Amato also invokes this court's decision in In re Grand Jury Subpoena, 973 F.2d 45 (1st Cir. 1992), to cast doubt on the precedential value of John Doe Co. and Lawn Builders. But there is nothing in that case that causes us to rethink our previous decisions that foreclose Amato's argument. In re Grand Jury Subpoena held that the collective-entity doctrine precluded the possibility that the records of a nominee trust were privileged under the Fifth Amendment. 973 F.2d at 46. In reaching that decision, the court iterated, "Whether an organization is properly deemed a collective entity has little to do with its size. `It is well settled that no privilege can be claimed by the custodian of corporate records, regardless of how small the corporation may be.'" Id. at 47 (quoting Bellis, 417 U.S. at 100, 94 S.Ct. 2179). The court also noted that " Braswell held the [collective-entity] rule applicable to a one-person corporation." Id. In a footnote to this statement, the court recognized Braswell's footnote eleven. Id. n. 3 (quoting Braswell, 487 U.S. at 118 n. 11, 108 S.Ct. 2284). Amato relies on the footnote in In re Grand Jury Subpoena to argue that we reopened the issue of whether an exception to the collective-entity doctrine exists where the records custodian is the corporation's sole shareholder, officer and employee. We see nothing that supports this contention.
Although we acknowledged in In re Grand Jury Subpoena that the Supreme Court left open the question of whether the collective-entity doctrine applies where the custodian is the sole officer and employee of the corporation, we did not call into question our own precedent holding that it does. Accordingly, we follow our precedent and affirm the district court's order denying Amato's motion to quash the administrative subpoena directed at him as the corporations' custodian of records. See generally Wallace v. Reno, 194 F.3d 279, 283 (1st Cir. 1999) ("When a panel of this circuit has decided an issue, another panel will ordinarily not revisit that issue; but, of course, this limitation does not apply where an intervening decision of the Supreme Court overturns or undermines our earlier decision."); Lacy v. Gardino, 791 F.2d 980, 985 (1st Cir. 1986) ("Uniformity of decisions within a multipanel circuit can only be achieved by strict adherence to prior circuit precedent, with the error-correcting function reserved to the court sitting en banc."), cert. denied, 479 U.S. 888, 107 S.Ct. 284, 93 L.Ed.2d 259 (1986).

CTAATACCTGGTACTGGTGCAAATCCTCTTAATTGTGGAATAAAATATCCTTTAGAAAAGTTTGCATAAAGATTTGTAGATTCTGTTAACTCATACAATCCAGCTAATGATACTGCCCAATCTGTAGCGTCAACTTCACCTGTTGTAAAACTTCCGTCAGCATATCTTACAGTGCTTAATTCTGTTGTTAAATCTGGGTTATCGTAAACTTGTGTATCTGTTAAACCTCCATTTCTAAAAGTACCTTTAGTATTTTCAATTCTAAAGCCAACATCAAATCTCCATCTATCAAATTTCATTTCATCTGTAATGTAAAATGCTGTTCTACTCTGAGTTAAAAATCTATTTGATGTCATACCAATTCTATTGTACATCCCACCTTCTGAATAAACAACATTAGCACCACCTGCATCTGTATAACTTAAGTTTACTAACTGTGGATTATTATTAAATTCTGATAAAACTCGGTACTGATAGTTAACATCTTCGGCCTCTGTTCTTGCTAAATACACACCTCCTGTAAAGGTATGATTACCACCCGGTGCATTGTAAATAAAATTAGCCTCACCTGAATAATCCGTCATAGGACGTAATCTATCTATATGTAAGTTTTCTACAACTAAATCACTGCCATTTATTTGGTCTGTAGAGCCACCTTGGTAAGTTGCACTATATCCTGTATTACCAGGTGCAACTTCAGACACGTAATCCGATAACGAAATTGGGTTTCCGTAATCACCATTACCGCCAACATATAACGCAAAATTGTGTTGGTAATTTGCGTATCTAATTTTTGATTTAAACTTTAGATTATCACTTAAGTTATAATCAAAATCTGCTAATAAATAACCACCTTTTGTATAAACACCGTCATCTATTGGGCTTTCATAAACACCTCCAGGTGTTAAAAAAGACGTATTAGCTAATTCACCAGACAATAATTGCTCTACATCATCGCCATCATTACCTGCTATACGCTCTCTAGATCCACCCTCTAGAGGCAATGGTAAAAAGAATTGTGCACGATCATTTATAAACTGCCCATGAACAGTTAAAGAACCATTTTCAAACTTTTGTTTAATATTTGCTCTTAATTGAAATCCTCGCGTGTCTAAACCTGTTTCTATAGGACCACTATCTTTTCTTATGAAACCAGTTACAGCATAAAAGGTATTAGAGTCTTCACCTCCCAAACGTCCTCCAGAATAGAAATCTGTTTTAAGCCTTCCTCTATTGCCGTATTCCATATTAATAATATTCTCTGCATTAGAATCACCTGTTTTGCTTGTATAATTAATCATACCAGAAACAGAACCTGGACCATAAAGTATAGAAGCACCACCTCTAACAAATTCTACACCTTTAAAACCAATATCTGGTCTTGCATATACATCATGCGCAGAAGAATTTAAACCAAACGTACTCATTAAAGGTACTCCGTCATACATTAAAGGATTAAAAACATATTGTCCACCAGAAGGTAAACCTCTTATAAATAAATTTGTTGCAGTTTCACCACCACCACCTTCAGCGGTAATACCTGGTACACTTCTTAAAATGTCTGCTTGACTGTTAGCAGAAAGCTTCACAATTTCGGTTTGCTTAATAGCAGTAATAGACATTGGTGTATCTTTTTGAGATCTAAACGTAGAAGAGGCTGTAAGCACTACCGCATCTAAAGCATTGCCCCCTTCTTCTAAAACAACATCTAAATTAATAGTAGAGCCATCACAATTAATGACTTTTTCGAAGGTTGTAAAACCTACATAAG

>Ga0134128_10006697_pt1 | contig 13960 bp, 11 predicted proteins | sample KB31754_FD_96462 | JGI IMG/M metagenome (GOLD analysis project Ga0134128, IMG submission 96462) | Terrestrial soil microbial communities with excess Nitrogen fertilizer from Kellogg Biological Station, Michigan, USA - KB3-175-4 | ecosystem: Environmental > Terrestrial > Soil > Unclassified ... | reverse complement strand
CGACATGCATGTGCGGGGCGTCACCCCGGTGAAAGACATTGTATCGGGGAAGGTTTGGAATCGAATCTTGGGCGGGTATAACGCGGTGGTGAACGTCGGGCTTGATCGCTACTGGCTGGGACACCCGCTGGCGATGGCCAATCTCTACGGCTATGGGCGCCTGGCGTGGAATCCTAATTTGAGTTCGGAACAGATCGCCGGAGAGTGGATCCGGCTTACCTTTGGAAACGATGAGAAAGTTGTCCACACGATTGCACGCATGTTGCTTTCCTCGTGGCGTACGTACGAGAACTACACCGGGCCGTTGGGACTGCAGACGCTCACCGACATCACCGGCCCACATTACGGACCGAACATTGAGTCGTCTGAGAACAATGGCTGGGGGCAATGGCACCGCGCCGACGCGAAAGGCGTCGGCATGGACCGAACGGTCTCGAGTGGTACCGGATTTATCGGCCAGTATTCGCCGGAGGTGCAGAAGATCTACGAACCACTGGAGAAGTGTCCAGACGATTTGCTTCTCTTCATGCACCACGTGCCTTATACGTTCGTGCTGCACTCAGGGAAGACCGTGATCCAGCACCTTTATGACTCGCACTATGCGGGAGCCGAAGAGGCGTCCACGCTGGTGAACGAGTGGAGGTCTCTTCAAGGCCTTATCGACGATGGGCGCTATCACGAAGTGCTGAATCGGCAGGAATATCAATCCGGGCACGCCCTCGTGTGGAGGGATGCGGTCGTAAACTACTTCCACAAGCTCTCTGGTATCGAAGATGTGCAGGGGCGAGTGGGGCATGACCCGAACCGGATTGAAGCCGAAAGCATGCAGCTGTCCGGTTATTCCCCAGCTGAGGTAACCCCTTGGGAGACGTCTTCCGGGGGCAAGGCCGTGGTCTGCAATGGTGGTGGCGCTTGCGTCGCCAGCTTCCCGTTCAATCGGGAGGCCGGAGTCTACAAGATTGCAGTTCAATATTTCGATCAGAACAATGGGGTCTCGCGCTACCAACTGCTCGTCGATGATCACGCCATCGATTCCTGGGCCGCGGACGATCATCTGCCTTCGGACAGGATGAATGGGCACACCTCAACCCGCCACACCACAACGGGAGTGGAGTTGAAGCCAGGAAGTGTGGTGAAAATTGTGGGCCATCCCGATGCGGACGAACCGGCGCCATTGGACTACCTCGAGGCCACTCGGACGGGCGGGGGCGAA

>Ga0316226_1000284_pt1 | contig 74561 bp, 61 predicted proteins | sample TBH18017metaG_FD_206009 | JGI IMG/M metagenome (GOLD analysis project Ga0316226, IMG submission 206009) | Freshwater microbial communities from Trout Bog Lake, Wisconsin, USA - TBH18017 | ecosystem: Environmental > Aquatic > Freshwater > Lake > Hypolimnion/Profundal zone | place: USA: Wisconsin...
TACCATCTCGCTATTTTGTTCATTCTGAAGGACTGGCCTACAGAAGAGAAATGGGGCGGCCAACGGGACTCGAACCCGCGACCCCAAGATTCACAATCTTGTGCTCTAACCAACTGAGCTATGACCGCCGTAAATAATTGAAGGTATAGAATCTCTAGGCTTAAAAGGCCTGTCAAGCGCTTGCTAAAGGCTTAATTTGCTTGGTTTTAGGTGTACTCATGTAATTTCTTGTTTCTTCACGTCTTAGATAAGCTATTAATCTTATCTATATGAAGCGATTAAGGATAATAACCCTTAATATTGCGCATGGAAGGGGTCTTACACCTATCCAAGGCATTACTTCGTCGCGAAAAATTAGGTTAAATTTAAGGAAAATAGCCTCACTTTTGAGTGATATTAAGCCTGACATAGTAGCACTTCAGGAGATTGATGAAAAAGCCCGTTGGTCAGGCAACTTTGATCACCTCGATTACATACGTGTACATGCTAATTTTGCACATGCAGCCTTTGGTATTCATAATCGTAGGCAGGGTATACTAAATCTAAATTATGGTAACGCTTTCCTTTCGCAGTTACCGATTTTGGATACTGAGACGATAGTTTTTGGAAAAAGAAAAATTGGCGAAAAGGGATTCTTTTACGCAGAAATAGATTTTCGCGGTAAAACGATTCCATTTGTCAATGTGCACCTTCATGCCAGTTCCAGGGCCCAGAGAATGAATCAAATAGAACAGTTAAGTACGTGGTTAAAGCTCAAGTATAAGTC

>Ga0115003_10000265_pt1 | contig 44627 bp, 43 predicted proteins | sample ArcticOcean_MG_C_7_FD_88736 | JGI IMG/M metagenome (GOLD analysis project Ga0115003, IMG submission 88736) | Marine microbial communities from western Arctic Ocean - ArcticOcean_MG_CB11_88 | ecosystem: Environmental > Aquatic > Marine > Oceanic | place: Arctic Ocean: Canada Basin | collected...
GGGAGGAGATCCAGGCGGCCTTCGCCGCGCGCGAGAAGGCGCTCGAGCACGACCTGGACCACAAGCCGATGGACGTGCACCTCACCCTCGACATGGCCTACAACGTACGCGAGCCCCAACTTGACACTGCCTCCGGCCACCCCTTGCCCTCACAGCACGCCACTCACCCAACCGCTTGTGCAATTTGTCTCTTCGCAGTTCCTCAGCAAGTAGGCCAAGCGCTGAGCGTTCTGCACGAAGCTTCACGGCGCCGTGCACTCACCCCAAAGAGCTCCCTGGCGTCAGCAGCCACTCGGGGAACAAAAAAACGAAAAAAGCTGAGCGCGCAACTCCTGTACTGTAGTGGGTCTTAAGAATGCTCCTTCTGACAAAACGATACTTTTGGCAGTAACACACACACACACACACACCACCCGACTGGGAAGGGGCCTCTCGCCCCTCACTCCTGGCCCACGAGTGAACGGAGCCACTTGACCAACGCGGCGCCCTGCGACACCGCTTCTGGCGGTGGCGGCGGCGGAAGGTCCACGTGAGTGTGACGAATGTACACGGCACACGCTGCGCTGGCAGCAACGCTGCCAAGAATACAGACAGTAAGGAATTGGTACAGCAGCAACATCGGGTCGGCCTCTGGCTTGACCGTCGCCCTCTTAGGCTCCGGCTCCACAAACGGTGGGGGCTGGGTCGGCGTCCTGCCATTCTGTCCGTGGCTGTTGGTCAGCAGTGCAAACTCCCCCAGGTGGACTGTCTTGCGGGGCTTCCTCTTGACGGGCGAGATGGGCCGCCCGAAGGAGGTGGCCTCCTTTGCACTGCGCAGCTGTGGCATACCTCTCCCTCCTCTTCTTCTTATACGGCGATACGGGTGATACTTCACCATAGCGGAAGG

Finally, we conclude that the district court committed no error in concluding that Mainecures's records remained corporate records after the corporation's dissolution. See Me.Rev.Stat. Ann. tit. 13-C, § 1406(1) ("A dissolved corporation continues corporate existence for a period not exceeding 3 years from the effective date of the articles of dissolution . . . to wind up and liquidate its business and affairs. . . ."); 1406(2) ("Dissolution of a corporation does not: A. Transfer title to the corporation's property; . . . E. Prevent commencement of a proceeding by or against the corporation in its corporate name; . . . or G. Terminate the authority of the clerk of the corporation."). Mainecures was dissolved in late 2003, less than three years before the service of the subpoena in January 2005. And nothing in the record suggests that Mainecures's dissolution effected a transfer of its corporate records to Amato personally. Moreover, the Supreme Court has stated that corporate records receive no Fifth Amendment protection even after dissolution. Bellis, 417 U.S. at 96 n. 3, 94 S.Ct. 2179 (recognizing that Supreme Court decisions make "clear that the dissolution of a corporation does not give the custodian of the corporate records any greater claim to the Fifth Amendment privilege"); Grant v. United States, 227 U.S. 74, 80, 33 S.Ct. 190, 57 L.Ed. 423 (1913); Wheeler v. United States, 226 U.S. 478, 490, 33 S.Ct. 158, 57 L.Ed. 309 (1913).
For the reasons discussed, we decline Amato's invitation to reconsider our prior caselaw on the applicability of the collective-entity doctrine in cases involving a records custodian who is also the corporation's sole shareholder, officer and employee. We also conclude that Mainecures's dissolution did not protect its records from the reach of the subpoena in this case. Therefore, we affirm the district court's order denying Amato's motion to quash.
Although the Supreme Court in Braswell held that "a corporate custodian is not entitled to resist a subpoena on the ground that his act of production will be personally incriminating," the Court recognized that "certain consequences flow from the fact that the custodian's act of production is one in his representative rather than personal capacity." 487 U.S. at 117-18, 108 S.Ct. 2284. The Court explained that the government could not use an individual's act of production against him, but could use the corporation's act of production against the individual. Id. at 118, 108 S.Ct. 2284.